Are Americans liberal or conservative? Moderate or radical? Libertarian or nationalist?
A new YouGov survey finds that the answer for some is none of the above — and for others, all of the above.
YouGov asked Americans about the degree to which each of these six labels and 10 others describes their own political views: Anarchist, centrist, conservative, feminist, left-wing, liberal, libertarian, moderate, nationalist, populist, pro-choice, pro-life, progressive, radical, right-wing, and socialist.
For each of the 16 labels, no more than 33% say it matches them “well.” But 80% say at least one of the labels describes them well, and less than 5% say none of the labels describes them at all.
The median American says two of the 16 labels describe them well and five describe them partially.
The most popular political labels
Some labels are more popular than others. Topping the list are two normally opposed labels that activists deliberately crafted to be appealing: “pro-choice” (33%) and “pro-life” (29%). Other popular labels include “conservative” (28%), “moderate” (21%), “progressive” (18%).
On the other end, just 1% say “anarchist” is a good description of their politics, while only 4% say the same about each of “radical” or “populist.”
Americans are more willing to say labels describe their politics “partially,” with more than half saying the most popular labels describe them to this extent.
The party divide in political identities
Many of the results line up with expectations. Among Republicans, 87% say “conservative” describes their politics, with 59% saying it describes them well. Similarly, 73% of Democrats identified at least partially with the label “liberal” — slightly more popular than the other major term used to describe left-of-center Americans: “progressive” (66%).
Democrats are more likely than Republicans to call themselves at least partially “feminist” (60% vs. 18%), “left-wing” (54% vs. 6%) and “socialist” (52% vs. 7%), while Republicans lead the way on accepting “right-wing” (64% vs. 16%) and “nationalist” (38% vs. 19%).
Majorities in both parties say they are at least partially “moderate.” Few Americans call themselves “radical,” but 24% of Democrats accept that label, compared to 4% of Republicans. "Moderate" is much more popular as a label than “centrist” (54% vs. 23%).
While "pro-choice" and "pro-life" lead the labels in the share of Americans who describe themselves as such at least partially, they're few people's primary label. Americans are most likely to say in a follow-up question that the label that best describes them is "conservative" (25%), "moderate" (19%), or "liberal" (11%) — all ahead of "pro-life" (8%) and "pro-choice" (7%). (Respondents chose from among any labels they had previously said at least partially described them.)
"Conservative," "moderate," and "liberal" are also top choices for Americans when describing their politics in their own words. Other open-ended responses went well beyond the 16 labels offered, including degrees of the major labels ("fairly conservative"), hybrids ("Libertarian leaning independent caucusing with Democrats"), individual approaches ("my own"), opt outs ("not really political"), or statements ("I believe that the people are more important than politicians or corporations.")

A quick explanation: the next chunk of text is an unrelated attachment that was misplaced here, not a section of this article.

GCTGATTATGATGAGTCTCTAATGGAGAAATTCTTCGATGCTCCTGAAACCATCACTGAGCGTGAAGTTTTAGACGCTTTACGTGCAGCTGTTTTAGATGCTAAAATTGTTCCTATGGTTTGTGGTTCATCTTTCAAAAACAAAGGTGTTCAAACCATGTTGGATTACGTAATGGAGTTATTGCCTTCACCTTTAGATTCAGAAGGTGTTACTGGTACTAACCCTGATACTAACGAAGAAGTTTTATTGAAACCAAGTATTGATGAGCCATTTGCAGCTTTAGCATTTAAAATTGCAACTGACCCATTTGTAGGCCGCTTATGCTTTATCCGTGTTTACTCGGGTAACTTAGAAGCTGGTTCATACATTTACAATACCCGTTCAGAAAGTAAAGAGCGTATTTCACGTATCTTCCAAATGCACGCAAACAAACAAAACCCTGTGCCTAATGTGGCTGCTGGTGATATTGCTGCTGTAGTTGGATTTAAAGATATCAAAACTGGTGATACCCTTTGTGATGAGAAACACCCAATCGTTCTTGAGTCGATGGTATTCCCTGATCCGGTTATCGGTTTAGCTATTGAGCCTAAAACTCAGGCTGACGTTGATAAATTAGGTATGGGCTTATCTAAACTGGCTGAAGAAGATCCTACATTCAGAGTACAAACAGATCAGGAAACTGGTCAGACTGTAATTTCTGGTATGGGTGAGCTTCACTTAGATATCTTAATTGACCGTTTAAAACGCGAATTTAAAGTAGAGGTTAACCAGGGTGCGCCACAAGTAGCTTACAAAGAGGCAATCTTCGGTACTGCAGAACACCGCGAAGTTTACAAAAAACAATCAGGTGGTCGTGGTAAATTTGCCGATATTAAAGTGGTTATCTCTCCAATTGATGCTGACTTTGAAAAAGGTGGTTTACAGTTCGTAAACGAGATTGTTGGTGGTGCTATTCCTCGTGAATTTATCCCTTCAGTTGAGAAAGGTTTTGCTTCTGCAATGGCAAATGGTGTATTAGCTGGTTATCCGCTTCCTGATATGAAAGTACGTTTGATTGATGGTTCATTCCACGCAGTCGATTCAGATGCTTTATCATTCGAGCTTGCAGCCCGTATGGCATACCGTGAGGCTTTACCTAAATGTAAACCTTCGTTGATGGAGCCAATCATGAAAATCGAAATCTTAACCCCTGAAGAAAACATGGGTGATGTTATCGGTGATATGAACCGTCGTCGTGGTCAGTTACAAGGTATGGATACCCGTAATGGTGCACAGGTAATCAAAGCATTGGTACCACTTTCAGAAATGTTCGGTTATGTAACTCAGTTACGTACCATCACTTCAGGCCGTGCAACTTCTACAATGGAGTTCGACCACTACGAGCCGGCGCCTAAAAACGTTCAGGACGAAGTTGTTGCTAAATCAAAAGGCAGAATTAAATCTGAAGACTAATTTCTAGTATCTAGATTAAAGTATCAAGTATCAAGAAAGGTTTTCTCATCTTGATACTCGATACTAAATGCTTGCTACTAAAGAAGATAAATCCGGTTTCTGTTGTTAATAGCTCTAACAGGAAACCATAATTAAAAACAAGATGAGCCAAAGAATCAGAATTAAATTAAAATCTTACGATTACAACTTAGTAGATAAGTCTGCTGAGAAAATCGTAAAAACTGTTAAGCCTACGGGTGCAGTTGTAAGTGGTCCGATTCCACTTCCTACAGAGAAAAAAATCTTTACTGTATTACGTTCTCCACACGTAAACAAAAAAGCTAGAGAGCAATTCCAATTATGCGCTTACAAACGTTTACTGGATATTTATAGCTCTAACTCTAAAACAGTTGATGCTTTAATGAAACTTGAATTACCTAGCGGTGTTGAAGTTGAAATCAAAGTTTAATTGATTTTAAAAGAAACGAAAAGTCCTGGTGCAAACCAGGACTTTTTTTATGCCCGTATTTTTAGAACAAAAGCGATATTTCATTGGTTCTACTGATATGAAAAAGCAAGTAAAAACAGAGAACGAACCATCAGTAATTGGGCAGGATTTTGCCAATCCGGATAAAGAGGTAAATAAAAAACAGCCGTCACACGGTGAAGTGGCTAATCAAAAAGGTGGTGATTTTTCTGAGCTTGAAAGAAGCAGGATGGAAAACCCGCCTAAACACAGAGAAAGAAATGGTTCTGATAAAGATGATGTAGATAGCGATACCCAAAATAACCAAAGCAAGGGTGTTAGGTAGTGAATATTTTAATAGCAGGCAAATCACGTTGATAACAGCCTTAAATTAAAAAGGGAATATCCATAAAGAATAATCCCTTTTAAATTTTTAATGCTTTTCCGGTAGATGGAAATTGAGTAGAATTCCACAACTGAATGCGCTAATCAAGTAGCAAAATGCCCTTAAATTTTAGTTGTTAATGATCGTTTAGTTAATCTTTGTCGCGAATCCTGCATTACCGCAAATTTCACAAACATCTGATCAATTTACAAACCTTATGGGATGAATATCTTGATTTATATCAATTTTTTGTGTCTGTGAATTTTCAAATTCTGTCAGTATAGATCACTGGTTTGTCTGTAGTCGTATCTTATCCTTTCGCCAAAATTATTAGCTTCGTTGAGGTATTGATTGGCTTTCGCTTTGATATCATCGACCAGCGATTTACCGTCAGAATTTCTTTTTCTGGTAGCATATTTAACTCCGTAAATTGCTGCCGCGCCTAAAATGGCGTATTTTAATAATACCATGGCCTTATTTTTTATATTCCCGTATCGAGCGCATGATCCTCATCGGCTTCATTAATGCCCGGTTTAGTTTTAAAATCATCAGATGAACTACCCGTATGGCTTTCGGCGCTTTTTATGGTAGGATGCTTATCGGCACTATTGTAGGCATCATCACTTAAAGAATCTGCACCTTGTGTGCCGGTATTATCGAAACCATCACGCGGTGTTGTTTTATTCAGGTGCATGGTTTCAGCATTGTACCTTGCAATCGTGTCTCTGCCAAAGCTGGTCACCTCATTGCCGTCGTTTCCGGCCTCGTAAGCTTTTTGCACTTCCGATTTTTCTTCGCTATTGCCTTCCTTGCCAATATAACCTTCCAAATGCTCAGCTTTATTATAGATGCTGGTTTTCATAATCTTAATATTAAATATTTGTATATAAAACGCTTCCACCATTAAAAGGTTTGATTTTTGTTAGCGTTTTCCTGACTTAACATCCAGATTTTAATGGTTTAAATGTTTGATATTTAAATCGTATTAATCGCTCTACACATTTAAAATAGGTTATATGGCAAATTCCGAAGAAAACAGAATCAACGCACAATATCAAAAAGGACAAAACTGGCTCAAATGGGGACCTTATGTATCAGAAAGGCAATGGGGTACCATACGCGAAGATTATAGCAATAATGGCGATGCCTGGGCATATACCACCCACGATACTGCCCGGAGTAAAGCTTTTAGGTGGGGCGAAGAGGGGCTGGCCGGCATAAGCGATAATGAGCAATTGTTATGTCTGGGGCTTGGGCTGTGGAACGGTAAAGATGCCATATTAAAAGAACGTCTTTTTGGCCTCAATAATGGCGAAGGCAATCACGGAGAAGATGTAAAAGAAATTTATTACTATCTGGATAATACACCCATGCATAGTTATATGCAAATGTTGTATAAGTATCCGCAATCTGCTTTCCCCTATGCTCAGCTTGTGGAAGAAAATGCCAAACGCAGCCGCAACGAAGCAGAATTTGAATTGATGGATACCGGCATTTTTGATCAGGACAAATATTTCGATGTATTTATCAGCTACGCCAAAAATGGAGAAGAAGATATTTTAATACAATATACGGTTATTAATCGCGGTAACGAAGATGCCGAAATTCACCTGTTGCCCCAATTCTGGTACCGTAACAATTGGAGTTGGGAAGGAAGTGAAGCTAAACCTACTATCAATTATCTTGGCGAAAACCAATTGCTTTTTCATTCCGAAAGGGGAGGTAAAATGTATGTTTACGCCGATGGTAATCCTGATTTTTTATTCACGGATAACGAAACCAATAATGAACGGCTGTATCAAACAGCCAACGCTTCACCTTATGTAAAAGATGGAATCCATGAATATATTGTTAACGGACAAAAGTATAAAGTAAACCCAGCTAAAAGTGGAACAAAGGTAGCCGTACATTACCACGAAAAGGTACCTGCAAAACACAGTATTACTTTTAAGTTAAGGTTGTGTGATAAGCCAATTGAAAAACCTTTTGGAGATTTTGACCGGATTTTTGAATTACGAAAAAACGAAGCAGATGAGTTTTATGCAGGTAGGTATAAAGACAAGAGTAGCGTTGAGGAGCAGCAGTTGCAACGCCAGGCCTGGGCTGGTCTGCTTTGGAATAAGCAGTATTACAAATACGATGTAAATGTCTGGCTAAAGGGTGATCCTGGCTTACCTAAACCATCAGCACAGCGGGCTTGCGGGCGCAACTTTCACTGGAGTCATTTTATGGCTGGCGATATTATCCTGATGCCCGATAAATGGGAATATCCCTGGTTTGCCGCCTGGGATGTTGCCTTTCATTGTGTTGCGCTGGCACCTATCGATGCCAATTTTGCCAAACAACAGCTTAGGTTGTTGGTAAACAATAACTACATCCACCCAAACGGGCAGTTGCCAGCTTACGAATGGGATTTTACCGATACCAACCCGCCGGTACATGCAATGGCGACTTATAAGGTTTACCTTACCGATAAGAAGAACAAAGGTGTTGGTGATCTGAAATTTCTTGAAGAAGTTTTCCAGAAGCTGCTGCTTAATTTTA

Overlapping political identities
The median American says two of the 16 labels describe them "well" and another three labels "partially."
Some of these overlaps are expected. Among the 12% of Americans who identify strongly as "right-wing," for example, 76% also strongly identify as "conservative." Similarly, 66% of "left-wing" Americans say "progressive" describes them well. More than two-thirds of self-identified "centrists" say they are "moderate."
Other overlaps are counterintuitive. Around 27% of Americans say both “pro-life” and “pro-choice” are labels that describe their politics well, which follows other surveys finding significant numbers of people adopting both labels.
While 73% of liberals say "pro-choice" describes them well, just 35% of pro-choice Americans say they're clearly liberal. There's no equivalent split on the right, where 56% of conservatives say they're pro-life, and 56% of pro-lifers say they're conservative.
The survey finds just 6% of "conservatives" identify strongly as "populist," and just 4% as "libertarian" — comparable to the 8% of conservatives who identify as "progressive." (Small sample sizes make it hard to know which of these groups with overlapping labels is largest.)
On the other side of the aisle, just half of "liberals" say they're also "progressive," and vice versa.
— Taylor Orth contributed to this article
Methodology: This poll was conducted online on September 19 - 23, 2023 among 1,000 U.S. adult citizens. Respondents were selected from YouGov’s opt-in panel using sample matching. A random sample (stratified by gender, age, race, education, geographic region, and voter registration) was selected from the 2019 American Community Survey. The sample was weighted according to gender, age, race, education, 2020 election turnout and presidential vote, baseline party identification, and current voter registration status. Demographic weighting targets come from the 2019 American Community Survey. Baseline party identification is the respondent’s most recent answer given prior to November 1, 2022, and is weighted to the estimated distribution at that time (33% Democratic, 31% Republican). The margin of error for the overall sample is approximately 4%.
Image: Getty (urbazon)